Arsenal to pay £45m for a work-permit-less not-so-Supermac we can’t even spell?

/, Konstantinos Mavropanos, malcolm macdonald, Malcom, Uncategorized, wellington/Arsenal to pay £45m for a work-permit-less not-so-Supermac we can’t even spell?

Arsenal to pay £45m for a work-permit-less not-so-Supermac we can’t even spell?

The Gunners are ready to pay out £45m on a Brazilian called Malcom, according to many sources, although one source http://www.thickaccent.com/2018/01/13/picture-malcolms-mother-might-have-confirmed-his-transfer-to-arsenal-on-facebook/ claims that the player in question is Malcolm.

Many Arsenal fans with long memories may wish it were Malcolm MacDonald Mark II, who cost a whopping £333,333 back in 1976. ‘Supermac’, as he was called, scored every other game after joining from Newcastle. It was a huge coup for the Gunners to bring in a player of his calibre, someone who had scored all five goals for England against Cyprus the year before.

Fast forward 42 years and, if the stories currently circulating are true, Arsenal are looking at splashing a huge amount of money on a player who is relatively unknown. The diminutive 20-year-old Malcom from Brazil is hardly likely to make the instant impact that Supermac or indeed the outgoing Sanchez made at Arsenal. The Bordeaux winger, with 15 goals in 67 appearances for his club, may be one for the future, but he is not going to rock the Emirates next season.

More importantly, to get a UK work permit, Malcom must have played in 30% or more of Brazil’s matches in the last two years. Therefore, unless he has dual nationality, it is unlikely that UK Immigration will allow Malcom to don an Arsenal shirt. If reports are true, and I have my doubts, then Malcom would be shipped off to Europe for a while (like his compatriot Wellington was) and may never return.

Surely Arsenal can do better than that in the transfer market. Already the world of football has been ‘rocked to its very foundations’ by the arrival of the wonderkid from Greek side PAS Giannina for around £2m (the same fee that the winning-medal-less Abou Diaby cost many moons ago). Well, it’s funny how Konstantinos Mavropanos was going to be loaned out and now was so impressive in training that Arsene Wenger has decided to keep him for the rest of the season. It’s good to be flexible, of course, but it makes you wonder if anyone knows what they are doing at the club, particularly when it comes to transfers. The verdict on Arsenal’s transfer activity to date: so far, so bad.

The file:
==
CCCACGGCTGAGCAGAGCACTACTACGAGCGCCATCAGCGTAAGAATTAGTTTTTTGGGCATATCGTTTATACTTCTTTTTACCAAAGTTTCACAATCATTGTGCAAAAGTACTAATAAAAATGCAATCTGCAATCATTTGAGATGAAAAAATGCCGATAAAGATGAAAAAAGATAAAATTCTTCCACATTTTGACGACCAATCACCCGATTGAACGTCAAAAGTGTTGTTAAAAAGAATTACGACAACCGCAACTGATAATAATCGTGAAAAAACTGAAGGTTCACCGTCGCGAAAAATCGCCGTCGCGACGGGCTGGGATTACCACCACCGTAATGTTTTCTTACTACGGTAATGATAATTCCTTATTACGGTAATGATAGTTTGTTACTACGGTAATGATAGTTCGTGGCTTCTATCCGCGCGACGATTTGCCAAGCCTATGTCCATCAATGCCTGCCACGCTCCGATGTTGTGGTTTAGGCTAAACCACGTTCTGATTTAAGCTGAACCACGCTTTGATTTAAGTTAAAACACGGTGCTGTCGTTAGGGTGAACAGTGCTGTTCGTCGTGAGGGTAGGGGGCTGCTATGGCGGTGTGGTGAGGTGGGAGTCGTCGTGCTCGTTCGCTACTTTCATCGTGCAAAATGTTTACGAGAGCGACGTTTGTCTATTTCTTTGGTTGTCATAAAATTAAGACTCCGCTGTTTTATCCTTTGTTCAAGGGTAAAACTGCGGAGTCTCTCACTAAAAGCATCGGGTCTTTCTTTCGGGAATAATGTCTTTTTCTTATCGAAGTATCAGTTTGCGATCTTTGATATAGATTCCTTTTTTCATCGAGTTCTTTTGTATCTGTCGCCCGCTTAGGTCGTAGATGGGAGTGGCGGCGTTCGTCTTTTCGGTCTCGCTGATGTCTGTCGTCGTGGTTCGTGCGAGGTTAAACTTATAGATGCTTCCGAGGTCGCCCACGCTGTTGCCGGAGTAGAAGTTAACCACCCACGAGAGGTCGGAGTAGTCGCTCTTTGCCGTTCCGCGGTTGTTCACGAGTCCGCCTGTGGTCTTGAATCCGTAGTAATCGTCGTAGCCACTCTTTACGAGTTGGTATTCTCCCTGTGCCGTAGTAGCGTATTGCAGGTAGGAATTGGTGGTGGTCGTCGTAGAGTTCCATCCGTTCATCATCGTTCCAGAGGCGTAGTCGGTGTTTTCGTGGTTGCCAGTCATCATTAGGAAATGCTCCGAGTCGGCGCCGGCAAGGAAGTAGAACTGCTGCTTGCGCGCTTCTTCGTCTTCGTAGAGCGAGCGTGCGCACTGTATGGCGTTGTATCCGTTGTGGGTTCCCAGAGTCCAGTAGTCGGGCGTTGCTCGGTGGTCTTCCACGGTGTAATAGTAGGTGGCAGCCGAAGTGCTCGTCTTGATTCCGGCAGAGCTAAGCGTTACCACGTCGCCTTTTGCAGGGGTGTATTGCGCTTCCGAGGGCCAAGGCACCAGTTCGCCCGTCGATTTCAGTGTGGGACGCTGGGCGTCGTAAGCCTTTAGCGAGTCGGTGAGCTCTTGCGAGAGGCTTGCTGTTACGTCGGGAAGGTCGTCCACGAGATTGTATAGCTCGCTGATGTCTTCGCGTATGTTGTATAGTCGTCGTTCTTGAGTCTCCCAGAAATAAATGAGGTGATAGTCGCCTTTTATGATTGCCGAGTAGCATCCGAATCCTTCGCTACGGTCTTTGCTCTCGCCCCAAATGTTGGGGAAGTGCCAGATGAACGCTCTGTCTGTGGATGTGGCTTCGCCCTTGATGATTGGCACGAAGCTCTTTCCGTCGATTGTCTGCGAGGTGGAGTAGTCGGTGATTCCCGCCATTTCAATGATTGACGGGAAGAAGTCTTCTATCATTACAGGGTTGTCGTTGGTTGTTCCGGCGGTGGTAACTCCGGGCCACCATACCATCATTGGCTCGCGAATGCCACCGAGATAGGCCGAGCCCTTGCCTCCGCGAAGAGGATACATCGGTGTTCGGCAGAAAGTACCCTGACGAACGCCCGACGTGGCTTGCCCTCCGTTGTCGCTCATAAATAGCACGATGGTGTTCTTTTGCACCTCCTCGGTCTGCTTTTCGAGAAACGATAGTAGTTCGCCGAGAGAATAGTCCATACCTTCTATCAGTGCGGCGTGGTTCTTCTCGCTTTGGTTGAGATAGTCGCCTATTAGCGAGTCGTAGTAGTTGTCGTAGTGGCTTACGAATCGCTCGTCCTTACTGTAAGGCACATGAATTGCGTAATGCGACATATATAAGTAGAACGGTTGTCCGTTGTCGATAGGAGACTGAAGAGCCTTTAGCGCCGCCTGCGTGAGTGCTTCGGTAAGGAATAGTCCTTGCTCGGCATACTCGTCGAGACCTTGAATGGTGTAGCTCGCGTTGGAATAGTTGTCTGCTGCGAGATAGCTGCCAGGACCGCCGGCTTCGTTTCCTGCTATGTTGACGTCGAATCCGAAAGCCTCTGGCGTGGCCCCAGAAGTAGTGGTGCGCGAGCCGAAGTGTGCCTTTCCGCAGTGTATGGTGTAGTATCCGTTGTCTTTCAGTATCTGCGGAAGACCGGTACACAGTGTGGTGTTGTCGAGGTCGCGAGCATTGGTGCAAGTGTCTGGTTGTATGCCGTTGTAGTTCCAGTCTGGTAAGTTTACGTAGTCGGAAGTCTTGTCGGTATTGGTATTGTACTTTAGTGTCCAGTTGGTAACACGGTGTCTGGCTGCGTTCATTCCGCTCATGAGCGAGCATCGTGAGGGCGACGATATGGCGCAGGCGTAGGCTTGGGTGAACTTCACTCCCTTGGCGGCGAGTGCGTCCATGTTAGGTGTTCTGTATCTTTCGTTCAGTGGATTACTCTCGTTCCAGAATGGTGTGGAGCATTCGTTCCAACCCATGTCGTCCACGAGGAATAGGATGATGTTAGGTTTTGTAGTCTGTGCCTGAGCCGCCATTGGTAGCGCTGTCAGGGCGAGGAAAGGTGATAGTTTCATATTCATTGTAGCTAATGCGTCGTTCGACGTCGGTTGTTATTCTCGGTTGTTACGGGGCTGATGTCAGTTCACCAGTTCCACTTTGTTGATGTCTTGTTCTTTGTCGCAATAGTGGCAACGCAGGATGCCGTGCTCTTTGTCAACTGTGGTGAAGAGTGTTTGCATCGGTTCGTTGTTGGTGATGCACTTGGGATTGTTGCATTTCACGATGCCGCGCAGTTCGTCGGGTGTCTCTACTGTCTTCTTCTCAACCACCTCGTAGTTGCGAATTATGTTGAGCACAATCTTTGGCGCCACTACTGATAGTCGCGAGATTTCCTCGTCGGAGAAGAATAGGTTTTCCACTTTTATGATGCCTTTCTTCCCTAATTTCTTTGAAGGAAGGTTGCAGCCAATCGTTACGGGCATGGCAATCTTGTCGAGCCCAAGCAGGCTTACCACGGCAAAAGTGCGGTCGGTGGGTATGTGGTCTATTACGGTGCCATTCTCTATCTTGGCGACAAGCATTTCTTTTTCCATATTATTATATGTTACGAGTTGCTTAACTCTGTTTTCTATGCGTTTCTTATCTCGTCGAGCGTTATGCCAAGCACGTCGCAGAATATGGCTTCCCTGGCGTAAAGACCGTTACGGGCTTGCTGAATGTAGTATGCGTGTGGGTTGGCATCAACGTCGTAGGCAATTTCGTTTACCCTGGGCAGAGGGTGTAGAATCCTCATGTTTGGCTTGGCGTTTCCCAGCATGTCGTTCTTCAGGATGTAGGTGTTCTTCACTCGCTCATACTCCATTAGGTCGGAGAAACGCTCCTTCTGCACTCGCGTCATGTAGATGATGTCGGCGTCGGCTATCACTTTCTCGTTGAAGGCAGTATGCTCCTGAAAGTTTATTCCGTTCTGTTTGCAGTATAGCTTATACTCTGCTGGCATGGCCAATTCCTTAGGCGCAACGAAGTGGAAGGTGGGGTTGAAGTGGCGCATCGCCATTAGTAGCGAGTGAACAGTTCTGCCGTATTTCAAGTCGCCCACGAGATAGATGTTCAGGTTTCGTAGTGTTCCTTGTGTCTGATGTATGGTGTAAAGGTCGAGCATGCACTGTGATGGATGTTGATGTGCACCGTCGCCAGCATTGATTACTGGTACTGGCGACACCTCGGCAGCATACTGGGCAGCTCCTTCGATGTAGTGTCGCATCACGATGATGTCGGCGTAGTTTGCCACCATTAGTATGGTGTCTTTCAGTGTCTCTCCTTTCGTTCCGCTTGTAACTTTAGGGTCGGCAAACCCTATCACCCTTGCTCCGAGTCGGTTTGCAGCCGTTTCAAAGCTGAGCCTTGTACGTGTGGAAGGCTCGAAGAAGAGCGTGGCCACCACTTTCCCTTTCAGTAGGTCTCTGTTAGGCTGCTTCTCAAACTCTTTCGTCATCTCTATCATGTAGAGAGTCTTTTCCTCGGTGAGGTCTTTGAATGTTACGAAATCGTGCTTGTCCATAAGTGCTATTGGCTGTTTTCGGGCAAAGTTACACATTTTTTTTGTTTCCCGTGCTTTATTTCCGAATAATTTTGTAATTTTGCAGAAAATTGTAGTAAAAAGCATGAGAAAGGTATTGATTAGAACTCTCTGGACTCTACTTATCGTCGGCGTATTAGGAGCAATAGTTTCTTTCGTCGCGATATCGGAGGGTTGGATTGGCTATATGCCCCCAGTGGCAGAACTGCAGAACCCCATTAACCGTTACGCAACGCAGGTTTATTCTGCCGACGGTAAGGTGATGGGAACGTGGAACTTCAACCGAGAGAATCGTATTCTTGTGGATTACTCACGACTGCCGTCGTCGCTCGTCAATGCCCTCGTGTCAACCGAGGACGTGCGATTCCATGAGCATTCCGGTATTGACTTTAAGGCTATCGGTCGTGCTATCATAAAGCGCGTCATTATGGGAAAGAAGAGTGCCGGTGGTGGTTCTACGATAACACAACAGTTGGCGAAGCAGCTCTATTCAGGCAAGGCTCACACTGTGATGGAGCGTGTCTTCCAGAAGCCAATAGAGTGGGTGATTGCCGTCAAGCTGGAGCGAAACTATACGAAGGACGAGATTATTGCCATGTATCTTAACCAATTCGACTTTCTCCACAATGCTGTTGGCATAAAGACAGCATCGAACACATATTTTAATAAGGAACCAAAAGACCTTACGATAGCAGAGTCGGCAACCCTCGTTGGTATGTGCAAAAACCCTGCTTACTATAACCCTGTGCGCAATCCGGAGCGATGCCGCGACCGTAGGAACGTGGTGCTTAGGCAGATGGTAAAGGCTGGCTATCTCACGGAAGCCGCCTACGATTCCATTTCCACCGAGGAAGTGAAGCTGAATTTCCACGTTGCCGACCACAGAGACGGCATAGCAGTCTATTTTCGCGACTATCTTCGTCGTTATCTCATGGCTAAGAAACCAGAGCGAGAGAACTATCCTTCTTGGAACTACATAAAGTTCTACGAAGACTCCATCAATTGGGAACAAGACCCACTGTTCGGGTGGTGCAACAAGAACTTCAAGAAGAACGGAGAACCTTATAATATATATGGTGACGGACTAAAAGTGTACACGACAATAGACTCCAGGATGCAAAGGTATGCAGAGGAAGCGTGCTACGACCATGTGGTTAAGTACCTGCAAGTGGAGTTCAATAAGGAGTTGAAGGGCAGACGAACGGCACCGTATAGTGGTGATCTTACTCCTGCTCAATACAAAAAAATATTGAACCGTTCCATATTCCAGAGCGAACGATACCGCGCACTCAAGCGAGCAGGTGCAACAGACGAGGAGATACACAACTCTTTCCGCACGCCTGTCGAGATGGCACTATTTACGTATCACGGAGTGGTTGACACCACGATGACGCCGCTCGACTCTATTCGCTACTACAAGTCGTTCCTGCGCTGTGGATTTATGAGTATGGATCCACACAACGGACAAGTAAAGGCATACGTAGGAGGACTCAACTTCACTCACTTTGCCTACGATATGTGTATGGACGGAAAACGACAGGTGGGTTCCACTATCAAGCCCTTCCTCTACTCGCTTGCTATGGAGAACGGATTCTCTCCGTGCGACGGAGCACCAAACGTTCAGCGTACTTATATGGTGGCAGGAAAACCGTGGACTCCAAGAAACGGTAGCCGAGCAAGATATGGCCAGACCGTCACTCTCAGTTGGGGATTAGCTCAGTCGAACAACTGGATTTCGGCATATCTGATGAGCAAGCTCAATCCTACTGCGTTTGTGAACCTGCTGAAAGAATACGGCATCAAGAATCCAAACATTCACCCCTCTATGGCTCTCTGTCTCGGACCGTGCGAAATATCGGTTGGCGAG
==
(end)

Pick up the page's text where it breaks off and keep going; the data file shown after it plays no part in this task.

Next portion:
About the Author:

The Loose Cannon (TLC) is a labour of love set up by the former FromTheTerrace managing editor and freelance Sky News football pundit, Joe Broadfoot. I know I'm opinionated and a bit left-field, but other contributors are most welcome to send in their opinions, news pieces and so on regarding Arsenal FC for potential publication. Don't forget, if you've got something to write about Arsenal, it would be great to hear from you!

4 Comments

  1. Jay January 14, 2018 at 5:01 am - Reply

    Aiii….surely you would know about special talent visa granted?

    It’s almost a given just like Gabriel Jesus and Richarlison.

    The 45 million transfer fee pretty much buys you that work permit.

    • Joe January 14, 2018 at 5:33 am - Reply

      Takuma Asami, a full international for Japan, could not get a work permit. He was shipped out to VfB Stuttgart on loan, remember? He cost £5m and Wenger said if he cost £50m he would have got a work permit, so maybe you’re right. I wouldn’t bank on it, though, as Arsenal are not getting the rub of the green with officials lately!

  2. SM January 14, 2018 at 8:12 am - Reply

    Umm… clearly you missed the rather large development in English football 2 years ago where the criteria were reevaluated and players bought for 10 million or more no longer needed work permits.

    • Joe January 14, 2018 at 9:33 am - Reply

      Didn’t miss that, actually. The criteria, as far as I understand it, are more complicated than you think. Check out danielgeey.com for details. In one sense, you are right that the larger the transfer fee, the easier it is to circumvent the rules about appearing internationally. If enough money is shelled out, a player can gain points which will help his appeal against not getting a work permit, but that is no guarantee that the application will be successful.

Leave A Comment